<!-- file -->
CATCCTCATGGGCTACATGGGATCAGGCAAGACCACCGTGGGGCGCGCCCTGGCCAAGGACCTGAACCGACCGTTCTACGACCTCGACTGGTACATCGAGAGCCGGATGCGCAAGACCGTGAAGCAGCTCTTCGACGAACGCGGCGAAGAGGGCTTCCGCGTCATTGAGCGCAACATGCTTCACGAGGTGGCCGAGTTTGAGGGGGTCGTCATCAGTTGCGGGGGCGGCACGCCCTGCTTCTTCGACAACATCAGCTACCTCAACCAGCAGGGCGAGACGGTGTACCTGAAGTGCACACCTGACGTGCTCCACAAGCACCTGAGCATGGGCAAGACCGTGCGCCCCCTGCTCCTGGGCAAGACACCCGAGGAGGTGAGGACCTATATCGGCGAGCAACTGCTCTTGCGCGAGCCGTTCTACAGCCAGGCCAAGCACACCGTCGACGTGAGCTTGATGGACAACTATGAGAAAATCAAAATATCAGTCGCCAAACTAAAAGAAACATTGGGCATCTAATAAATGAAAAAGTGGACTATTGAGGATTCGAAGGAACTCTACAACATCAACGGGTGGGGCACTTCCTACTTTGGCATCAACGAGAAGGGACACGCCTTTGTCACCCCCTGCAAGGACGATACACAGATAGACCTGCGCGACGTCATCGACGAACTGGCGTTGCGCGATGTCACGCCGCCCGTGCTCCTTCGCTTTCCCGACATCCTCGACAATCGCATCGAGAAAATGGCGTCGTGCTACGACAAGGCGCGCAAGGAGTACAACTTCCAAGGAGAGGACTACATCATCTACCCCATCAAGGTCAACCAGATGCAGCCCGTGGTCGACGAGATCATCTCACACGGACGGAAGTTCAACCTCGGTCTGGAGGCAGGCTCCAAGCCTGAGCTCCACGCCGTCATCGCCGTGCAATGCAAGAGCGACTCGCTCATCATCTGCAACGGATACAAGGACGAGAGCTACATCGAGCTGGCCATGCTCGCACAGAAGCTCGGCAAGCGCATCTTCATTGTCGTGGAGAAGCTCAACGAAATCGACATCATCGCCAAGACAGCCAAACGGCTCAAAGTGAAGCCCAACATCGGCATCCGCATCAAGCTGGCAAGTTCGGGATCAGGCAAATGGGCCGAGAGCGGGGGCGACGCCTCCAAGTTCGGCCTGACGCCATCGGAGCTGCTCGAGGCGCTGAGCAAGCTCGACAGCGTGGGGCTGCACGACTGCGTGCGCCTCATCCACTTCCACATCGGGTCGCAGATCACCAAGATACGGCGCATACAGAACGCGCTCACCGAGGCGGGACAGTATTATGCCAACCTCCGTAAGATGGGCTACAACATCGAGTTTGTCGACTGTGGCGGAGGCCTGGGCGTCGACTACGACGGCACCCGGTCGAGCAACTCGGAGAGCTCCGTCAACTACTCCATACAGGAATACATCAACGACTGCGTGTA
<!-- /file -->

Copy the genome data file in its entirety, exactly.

CATCCTCATGGGCTACATGGGATCAGGCAAGACCACCGTGGGGCGCGCCCTGGCCAAGGACCTGAACCGACCGTTCTACGACCTCGACTGGTACATCGAGAGCCGGATGCGCAAGACCGTGAAGCAGCTCTTCGACGAACGCGGCGAAGAGGGCTTCCGCGTCATTGAGCGCAACATGCTTCACGAGGTGGCCGAGTTTGAGGGGGTCGTCATCAGTTGCGGGGGCGGCACGCCCTGCTTCTTCGACAACATCAGCTACCTCAACCAGCAGGGCGAGACGGTGTACCTGAAGTGCACACCTGACGTGCTCCACAAGCACCTGAGCATGGGCAAGACCGTGCGCCCCCTGCTCCTGGGCAAGACACCCGAGGAGGTGAGGACCTATATCGGCGAGCAACTGCTCTTGCGCGAGCCGTTCTACAGCCAGGCCAAGCACACCGTCGACGTGAGCTTGATGGACAACTATGAGAAAATCAAAATATCAGTCGCCAAACTAAAAGAAACATTGGGCATCTAATAAATGAAAAAGTGGACTATTGAGGATTCGAAGGAACTCTACAACATCAACGGGTGGGGCACTTCCTACTTTGGCATCAACGAGAAGGGACACGCCTTTGTCACCCCCTGCAAGGACGATACACAGATAGACCTGCGCGACGTCATCGACGAACTGGCGTTGCGCGATGTCACGCCGCCCGTGCTCCTTCGCTTTCCCGACATCCTCGACAATCGCATCGAGAAAATGGCGTCGTGCTACGACAAGGCGCGCAAGGAGTACAACTTCCAAGGAGAGGACTACATCATCTACCCCATCAAGGTCAACCAGATGCAGCCCGTGGTCGACGAGATCATCTCACACGGACGGAAGTTCAACCTCGGTCTGGAGGCAGGCTCCAAGCCTGAGCTCCACGCCGTCATCGCCGTGCAATGCAAGAGCGACTCGCTCATCATCTGCAACGGATACAAGGACGAGAGCTACATCGAGCTGGCCATGCTCGCACAGAAGCTCGGCAAGCGCATCTTCATTGTCGTGGAGAAGCTCAACGAAATCGACATCATCGCCAAGACAGCCAAACGGCTCAAAGTGAAGCCCAACATCGGCATCCGCATCAAGCTGGCAAGTTCGGGATCAGGCAAATGGGCCGAGAGCGGGGGCGACGCCTCCAAGTTCGGCCTGACGCCATCGGAGCTGCTCGAGGCGCTGAGCAAGCTCGACAGCGTGGGGCTGCACGACTGCGTGCGCCTCATCCACTTCCACATCGGGTCGCAGATCACCAAGATACGGCGCATACAGAACGCGCTCACCGAGGCGGGACAGTATTATGCCAACCTCCGTAAGATGGGCTACAACATCGAGTTTGTCGACTGTGGCGGAGGCCTGGGCGTCGACTACGACGGCACCCGGTCGAGCAACTCGGAGAGCTCCGTCAACTACTCCATACAGGAATACATCAACGACTGCGTGTA